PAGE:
It wasn’t so much that I didn’t think we were good enough; I think I was worried that it would take a really long time for someone to feel like we were a good match for them.  It’s hard to sometimes express who you are on paper with words and pictures – sometimes it comes across much better in person.  But when a birth parent is looking for adoptive parents they are most likely looking at a stack of profiles – full of words and pictures.  Our caseworker encouraged us to be specific about ourselves and hopefully that gave a better idea of who we are.  We really feel like we’re a good fit with Zoe’s birth mother and her family– we have similar interests, similar values... So I guess you could say it’s a good match for everyone involved.

I wanted to say that I really appreciate everyone’s comments on the last post.  A few people mentioned that they were going to talk to their families about how they felt about adoption, too.  My mom mentioned today about how it’s neat that writing a blog can help so many other people (and she mentioned how it’s therapeutic, too!)  I just think it’s pretty cool that one blog post might generate so many other conversations about adoption.  Definitely a good thing. :)

Monday, March 29, 2010

How did your family handle your adoption? (edited a 2nd time!)

Patti from It’s Just One Hat asked, “ You were asking for questions on what to write about, and these pictures made me wonder, how did your family handle your adoption? Are they cool with open adoption? You may have addressed this in prev posts, I just don't remember. I've never addressed it on my blog, maybe I'll answer my own question with my family!"

Well, I just emailed my family, so we’ll see how they respond.  I thought I would ask them your question directly.  Overall, our families were excited when we told them we were going to adopt.  We really wanted to be parents.   After dealing with infertility for a few years (and multiple procedures) we knew that adoption was going to be the way we would start our family.  We even went to our first adoption meeting before doing our first IVF.  We wanted to have as much information as possible so we could decide what to do.  We didn’t think we would be able to try IVF more than once, but we actually were able to try it 2 more times after that.   When it didn’t work the third time, we decided we needed to stop treatment.  We knew we didn’t want to risk trying IVF again with my eggs or IVF with donor eggs/donor embryos – the odds just weren’t in our favor.   I had a hard time dealing with the losses, as well.  We stopped treatment and took a different path.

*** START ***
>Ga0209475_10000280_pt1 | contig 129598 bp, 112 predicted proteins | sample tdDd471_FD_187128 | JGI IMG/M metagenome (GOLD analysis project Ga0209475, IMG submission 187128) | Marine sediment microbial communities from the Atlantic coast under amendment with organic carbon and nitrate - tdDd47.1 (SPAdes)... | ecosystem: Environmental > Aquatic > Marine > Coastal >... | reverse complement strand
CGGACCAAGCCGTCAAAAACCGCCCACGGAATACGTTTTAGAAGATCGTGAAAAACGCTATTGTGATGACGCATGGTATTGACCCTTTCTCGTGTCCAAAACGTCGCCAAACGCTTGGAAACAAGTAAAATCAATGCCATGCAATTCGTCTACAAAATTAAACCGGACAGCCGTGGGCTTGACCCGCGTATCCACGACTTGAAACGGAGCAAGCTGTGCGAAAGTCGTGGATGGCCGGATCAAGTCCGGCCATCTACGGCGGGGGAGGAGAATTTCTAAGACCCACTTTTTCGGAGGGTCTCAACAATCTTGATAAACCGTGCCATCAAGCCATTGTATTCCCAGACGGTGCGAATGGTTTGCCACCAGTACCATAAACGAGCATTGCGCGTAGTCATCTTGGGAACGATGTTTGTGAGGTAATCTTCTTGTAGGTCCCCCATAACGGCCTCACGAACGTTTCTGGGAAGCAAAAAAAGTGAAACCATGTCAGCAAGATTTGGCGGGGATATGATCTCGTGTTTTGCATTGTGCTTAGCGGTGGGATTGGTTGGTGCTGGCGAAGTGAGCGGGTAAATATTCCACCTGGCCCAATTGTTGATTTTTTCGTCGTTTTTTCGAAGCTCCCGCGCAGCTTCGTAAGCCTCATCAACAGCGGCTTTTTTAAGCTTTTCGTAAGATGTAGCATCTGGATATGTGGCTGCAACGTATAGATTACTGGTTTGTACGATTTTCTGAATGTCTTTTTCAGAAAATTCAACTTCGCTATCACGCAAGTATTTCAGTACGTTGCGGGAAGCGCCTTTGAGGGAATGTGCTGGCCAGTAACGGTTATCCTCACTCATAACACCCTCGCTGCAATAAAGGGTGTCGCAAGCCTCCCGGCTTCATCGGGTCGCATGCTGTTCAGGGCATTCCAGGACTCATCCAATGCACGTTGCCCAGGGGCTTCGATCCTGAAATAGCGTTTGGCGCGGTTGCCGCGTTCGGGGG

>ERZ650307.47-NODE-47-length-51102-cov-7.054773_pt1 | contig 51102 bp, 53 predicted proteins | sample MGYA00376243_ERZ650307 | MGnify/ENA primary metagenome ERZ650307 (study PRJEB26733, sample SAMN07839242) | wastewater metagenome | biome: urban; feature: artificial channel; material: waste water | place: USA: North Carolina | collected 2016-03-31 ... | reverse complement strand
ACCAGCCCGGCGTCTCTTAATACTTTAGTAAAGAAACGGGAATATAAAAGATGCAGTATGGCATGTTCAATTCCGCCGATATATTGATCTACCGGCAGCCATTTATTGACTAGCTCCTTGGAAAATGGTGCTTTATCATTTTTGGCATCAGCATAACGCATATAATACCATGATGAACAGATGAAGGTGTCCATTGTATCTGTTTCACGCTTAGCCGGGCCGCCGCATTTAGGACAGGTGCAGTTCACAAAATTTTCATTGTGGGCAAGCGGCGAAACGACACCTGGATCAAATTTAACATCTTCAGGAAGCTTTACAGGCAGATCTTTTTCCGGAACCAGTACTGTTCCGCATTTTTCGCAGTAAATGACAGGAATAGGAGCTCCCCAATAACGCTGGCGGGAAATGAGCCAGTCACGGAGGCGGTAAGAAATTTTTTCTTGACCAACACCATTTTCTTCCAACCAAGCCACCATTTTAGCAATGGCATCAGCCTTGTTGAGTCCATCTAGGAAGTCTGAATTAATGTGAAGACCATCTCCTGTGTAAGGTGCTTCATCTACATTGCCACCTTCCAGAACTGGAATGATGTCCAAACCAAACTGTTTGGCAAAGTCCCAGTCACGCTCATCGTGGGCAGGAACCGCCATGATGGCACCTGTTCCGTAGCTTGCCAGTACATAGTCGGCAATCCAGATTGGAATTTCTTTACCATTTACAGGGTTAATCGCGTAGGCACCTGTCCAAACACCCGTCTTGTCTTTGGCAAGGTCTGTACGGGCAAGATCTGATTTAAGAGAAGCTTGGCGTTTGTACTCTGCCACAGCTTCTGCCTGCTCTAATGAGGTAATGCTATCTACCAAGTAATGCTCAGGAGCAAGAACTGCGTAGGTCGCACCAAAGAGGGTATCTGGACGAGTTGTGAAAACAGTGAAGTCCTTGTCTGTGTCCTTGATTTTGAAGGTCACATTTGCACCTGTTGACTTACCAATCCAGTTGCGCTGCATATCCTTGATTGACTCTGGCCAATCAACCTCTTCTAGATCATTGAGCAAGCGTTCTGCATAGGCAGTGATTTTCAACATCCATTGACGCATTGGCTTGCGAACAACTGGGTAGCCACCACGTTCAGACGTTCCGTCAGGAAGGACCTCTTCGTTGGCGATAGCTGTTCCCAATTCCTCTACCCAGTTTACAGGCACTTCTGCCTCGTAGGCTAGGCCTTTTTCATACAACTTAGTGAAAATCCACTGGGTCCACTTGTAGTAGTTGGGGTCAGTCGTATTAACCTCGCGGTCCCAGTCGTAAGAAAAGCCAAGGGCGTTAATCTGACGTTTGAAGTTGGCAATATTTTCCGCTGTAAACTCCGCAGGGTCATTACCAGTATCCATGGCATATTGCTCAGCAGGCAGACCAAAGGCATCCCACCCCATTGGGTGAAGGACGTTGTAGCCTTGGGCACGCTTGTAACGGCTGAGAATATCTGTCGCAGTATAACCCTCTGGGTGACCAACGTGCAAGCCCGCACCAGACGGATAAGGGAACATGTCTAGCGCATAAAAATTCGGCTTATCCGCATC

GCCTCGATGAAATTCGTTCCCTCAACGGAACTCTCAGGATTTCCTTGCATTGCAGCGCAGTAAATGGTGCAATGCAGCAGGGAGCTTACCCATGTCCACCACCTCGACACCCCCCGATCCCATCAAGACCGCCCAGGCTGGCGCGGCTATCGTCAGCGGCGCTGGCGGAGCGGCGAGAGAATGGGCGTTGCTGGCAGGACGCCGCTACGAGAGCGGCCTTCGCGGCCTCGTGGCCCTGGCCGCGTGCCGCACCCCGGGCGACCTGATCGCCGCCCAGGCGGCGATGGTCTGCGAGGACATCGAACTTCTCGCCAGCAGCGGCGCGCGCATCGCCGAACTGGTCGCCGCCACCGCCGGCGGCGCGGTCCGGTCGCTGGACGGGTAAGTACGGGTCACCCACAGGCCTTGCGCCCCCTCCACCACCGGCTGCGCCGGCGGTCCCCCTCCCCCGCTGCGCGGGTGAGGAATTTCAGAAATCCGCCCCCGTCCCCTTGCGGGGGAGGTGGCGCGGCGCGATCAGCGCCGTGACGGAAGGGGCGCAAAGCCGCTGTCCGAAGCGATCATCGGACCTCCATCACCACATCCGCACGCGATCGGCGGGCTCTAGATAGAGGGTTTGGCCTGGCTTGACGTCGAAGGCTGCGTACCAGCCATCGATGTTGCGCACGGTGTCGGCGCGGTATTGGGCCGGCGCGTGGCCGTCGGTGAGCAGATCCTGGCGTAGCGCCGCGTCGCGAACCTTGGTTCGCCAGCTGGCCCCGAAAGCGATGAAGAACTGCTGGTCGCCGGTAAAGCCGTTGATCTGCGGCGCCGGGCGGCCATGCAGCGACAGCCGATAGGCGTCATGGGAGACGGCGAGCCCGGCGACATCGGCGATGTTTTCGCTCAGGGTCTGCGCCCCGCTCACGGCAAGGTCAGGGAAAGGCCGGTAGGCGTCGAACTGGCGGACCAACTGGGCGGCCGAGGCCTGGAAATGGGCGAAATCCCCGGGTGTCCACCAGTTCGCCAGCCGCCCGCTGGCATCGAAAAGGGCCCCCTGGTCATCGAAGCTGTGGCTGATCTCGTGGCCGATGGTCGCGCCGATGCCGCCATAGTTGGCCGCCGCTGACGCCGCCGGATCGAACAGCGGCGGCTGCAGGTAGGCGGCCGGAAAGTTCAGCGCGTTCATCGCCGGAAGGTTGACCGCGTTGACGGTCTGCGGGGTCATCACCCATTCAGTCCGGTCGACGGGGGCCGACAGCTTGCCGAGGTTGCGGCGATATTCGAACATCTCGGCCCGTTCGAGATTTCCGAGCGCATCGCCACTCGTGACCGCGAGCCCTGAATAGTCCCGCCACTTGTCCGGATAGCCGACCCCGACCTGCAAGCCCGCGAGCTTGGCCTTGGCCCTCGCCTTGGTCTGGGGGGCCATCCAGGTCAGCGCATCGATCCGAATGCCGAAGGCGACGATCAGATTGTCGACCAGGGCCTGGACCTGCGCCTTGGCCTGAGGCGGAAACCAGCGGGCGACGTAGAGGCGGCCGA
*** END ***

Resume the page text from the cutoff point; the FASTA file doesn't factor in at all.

We really wanted to save up and put the money toward adoption.  We researched, read books, went to meetings…you name it.  We talked to our families about it, too.  I can remember one family member worrying that maybe we should try IVF one more time.  She just wanted to make sure that we wouldn’t have regrets about not trying with donor eggs/embryos.  We didn’t have regrets about that at all.  We felt relief when we decided to adopt – I found hope again. 

We tried to keep our families informed along the way.  We let them how involved the process is – from application to home study to waiting to being linked.  It helped us, too, to be able to share when we made it to the next step in the process.  Again – it was that sense of hope that we felt again.  When we felt frustrated or worried, we were able to share it with our families as well.  When we felt good about getting to the next step, we could celebrate that with them.

Mostly our families asked a lot of questions about adoption and open adoption throughout the process.  They were very supportive of us and our decisions.  As we read about and learned about open adoption, we educated our families about it as well.  Our agency had required us to read Dear Birthmother and Adopting After Infertility.  We passed those along to our family to read.  We also bought Adoption is a Family Affair and passed that around as well.  Some of our family members had a lot of questions about open adoption – how does it work?  What’s involved?  What’s expected?  What will happen if…?  We did our best to answer those questions.  We did our best to explain what an open adoption could look like.  

I guess through our conversations with family members, we sometimes remind them why we chose an open adoption and why Zoe’s birthmom wanted an open adoption.  We wanted whatever would be in the best interest of our child and his/her birthparents.  We want Zoe to know her birthmom and her family and how much love they have for her.  Zoe will be able to talk to her and learn about her as she grows up.  If she has questions (particularly questions that we don’t know the answers to) she can ask her birthmom and find out.  She won’t have the “who was my birthmom/first mom” question in her mind; she’ll know the answer.